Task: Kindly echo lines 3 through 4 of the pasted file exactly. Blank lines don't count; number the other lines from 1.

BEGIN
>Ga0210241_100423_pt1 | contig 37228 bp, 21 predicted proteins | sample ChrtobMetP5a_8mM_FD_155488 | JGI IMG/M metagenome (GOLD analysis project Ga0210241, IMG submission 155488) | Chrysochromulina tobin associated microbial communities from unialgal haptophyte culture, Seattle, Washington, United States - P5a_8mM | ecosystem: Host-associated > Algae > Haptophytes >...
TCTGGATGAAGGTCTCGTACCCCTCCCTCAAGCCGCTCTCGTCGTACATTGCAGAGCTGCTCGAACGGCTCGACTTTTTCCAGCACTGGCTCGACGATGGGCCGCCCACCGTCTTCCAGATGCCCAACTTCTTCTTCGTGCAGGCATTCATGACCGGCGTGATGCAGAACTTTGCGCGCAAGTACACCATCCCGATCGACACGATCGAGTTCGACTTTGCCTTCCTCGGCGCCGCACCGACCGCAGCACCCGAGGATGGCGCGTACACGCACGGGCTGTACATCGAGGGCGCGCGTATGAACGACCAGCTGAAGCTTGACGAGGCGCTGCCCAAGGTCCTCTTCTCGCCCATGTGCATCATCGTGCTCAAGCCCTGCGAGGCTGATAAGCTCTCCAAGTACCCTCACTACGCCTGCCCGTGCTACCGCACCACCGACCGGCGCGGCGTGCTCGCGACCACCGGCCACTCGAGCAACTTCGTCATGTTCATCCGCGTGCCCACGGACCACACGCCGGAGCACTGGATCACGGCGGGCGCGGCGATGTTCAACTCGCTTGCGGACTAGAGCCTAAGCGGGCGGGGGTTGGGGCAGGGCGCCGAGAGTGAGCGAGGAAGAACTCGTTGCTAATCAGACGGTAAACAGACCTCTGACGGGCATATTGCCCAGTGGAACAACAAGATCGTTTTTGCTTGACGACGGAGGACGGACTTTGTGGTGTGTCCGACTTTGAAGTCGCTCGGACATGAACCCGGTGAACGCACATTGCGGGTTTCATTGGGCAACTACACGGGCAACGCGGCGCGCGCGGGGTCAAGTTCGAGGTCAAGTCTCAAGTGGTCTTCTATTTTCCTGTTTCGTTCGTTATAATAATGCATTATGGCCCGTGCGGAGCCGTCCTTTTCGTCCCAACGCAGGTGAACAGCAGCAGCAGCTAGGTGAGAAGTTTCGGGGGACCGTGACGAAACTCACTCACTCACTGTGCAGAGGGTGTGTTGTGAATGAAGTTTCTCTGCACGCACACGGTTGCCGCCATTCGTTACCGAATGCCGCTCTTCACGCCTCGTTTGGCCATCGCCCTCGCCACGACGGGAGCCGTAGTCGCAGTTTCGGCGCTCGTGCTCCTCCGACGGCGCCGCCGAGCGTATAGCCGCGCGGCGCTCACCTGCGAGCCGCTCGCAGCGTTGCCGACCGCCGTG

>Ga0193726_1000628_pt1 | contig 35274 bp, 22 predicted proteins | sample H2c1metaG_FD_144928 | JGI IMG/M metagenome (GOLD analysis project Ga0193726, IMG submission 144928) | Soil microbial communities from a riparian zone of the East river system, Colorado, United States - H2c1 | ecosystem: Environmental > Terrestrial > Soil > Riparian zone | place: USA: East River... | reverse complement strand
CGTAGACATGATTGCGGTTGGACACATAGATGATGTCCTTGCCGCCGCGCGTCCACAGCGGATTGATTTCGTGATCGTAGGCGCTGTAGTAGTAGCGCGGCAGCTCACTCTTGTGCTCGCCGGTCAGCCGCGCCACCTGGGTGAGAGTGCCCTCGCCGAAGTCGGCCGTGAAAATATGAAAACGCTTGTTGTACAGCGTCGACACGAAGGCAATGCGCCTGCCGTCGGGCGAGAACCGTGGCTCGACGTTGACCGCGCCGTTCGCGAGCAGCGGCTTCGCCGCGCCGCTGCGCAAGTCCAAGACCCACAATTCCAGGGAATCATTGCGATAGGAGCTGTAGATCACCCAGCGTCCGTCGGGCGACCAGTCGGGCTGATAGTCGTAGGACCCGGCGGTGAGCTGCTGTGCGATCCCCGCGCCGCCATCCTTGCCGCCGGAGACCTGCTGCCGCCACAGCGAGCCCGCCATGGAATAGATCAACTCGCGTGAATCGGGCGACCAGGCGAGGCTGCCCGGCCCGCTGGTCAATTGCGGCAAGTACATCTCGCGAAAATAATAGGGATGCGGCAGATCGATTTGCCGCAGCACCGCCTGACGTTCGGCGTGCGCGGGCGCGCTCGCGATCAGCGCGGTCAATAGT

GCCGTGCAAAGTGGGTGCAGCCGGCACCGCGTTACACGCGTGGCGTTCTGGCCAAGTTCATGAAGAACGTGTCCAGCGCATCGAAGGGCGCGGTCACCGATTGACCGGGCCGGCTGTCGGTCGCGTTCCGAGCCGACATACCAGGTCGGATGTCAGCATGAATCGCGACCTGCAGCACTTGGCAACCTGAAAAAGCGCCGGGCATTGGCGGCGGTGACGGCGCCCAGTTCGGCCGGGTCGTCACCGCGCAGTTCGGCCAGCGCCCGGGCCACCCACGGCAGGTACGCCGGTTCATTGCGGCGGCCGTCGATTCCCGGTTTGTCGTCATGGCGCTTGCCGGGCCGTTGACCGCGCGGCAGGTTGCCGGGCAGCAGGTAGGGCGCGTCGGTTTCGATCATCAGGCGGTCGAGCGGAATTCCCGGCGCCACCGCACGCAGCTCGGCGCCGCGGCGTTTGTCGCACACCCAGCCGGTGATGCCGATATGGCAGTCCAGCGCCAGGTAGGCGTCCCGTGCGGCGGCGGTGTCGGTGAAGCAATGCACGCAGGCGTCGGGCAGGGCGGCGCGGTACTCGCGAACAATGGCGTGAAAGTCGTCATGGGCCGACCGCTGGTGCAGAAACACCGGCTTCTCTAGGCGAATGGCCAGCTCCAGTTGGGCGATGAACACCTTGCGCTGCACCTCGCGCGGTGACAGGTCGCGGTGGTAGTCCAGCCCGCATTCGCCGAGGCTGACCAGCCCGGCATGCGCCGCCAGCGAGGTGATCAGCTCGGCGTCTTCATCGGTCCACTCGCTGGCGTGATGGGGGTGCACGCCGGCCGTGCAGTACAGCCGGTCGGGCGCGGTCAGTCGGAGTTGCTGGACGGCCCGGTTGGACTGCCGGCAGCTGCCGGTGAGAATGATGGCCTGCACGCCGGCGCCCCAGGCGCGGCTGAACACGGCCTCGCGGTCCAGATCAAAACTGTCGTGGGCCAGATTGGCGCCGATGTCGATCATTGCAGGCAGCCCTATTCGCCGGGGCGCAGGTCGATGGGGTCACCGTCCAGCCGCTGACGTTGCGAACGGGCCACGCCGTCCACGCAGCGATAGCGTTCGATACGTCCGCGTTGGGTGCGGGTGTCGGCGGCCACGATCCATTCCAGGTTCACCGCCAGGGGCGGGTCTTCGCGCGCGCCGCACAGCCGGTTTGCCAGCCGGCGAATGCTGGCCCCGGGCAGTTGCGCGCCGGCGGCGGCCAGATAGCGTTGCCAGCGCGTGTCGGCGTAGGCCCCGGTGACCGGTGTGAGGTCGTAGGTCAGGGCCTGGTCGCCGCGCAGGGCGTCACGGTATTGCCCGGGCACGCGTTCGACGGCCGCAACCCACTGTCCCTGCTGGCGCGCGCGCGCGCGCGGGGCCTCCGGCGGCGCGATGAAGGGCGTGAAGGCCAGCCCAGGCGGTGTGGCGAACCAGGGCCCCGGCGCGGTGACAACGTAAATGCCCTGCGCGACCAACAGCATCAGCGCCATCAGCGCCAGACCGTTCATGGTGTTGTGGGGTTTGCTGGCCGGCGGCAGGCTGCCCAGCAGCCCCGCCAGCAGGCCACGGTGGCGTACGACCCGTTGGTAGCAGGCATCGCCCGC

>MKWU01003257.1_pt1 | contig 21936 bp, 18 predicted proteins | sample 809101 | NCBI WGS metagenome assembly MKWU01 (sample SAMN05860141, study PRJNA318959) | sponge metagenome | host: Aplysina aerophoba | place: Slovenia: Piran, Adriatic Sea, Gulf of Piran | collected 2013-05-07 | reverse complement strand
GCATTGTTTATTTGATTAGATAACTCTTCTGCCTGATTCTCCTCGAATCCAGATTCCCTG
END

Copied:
>Ga0193726_1000628_pt1 | contig 35274 bp, 22 predicted proteins | sample H2c1metaG_FD_144928 | JGI IMG/M metagenome (GOLD analysis project Ga0193726, IMG submission 144928) | Soil microbial communities from a riparian zone of the East river system, Colorado, United States - H2c1 | ecosystem: Environmental > Terrestrial > Soil > Riparian zone | place: USA: East River... | reverse complement strand
CGTAGACATGATTGCGGTTGGACACATAGATGATGTCCTTGCCGCCGCGCGTCCACAGCGGATTGATTTCGTGATCGTAGGCGCTGTAGTAGTAGCGCGGCAGCTCACTCTTGTGCTCGCCGGTCAGCCGCGCCACCTGGGTGAGAGTGCCCTCGCCGAAGTCGGCCGTGAAAATATGAAAACGCTTGTTGTACAGCGTCGACACGAAGGCAATGCGCCTGCCGTCGGGCGAGAACCGTGGCTCGACGTTGACCGCGCCGTTCGCGAGCAGCGGCTTCGCCGCGCCGCTGCGCAAGTCCAAGACCCACAATTCCAGGGAATCATTGCGATAGGAGCTGTAGATCACCCAGCGTCCGTCGGGCGACCAGTCGGGCTGATAGTCGTAGGACCCGGCGGTGAGCTGCTGTGCGATCCCCGCGCCGCCATCCTTGCCGCCGGAGACCTGCTGCCGCCACAGCGAGCCCGCCATGGAATAGATCAACTCGCGTGAATCGGGCGACCAGGCGAGGCTGCCCGGCCCGCTGGTCAATTGCGGCAAGTACATCTCGCGAAAATAATAGGGATGCGGCAGATCGATTTGCCGCAGCACCGCCTGACGTTCGGCGTGCGCGGGCGCGCTCGCGATCAGCGCGGTCAATAGT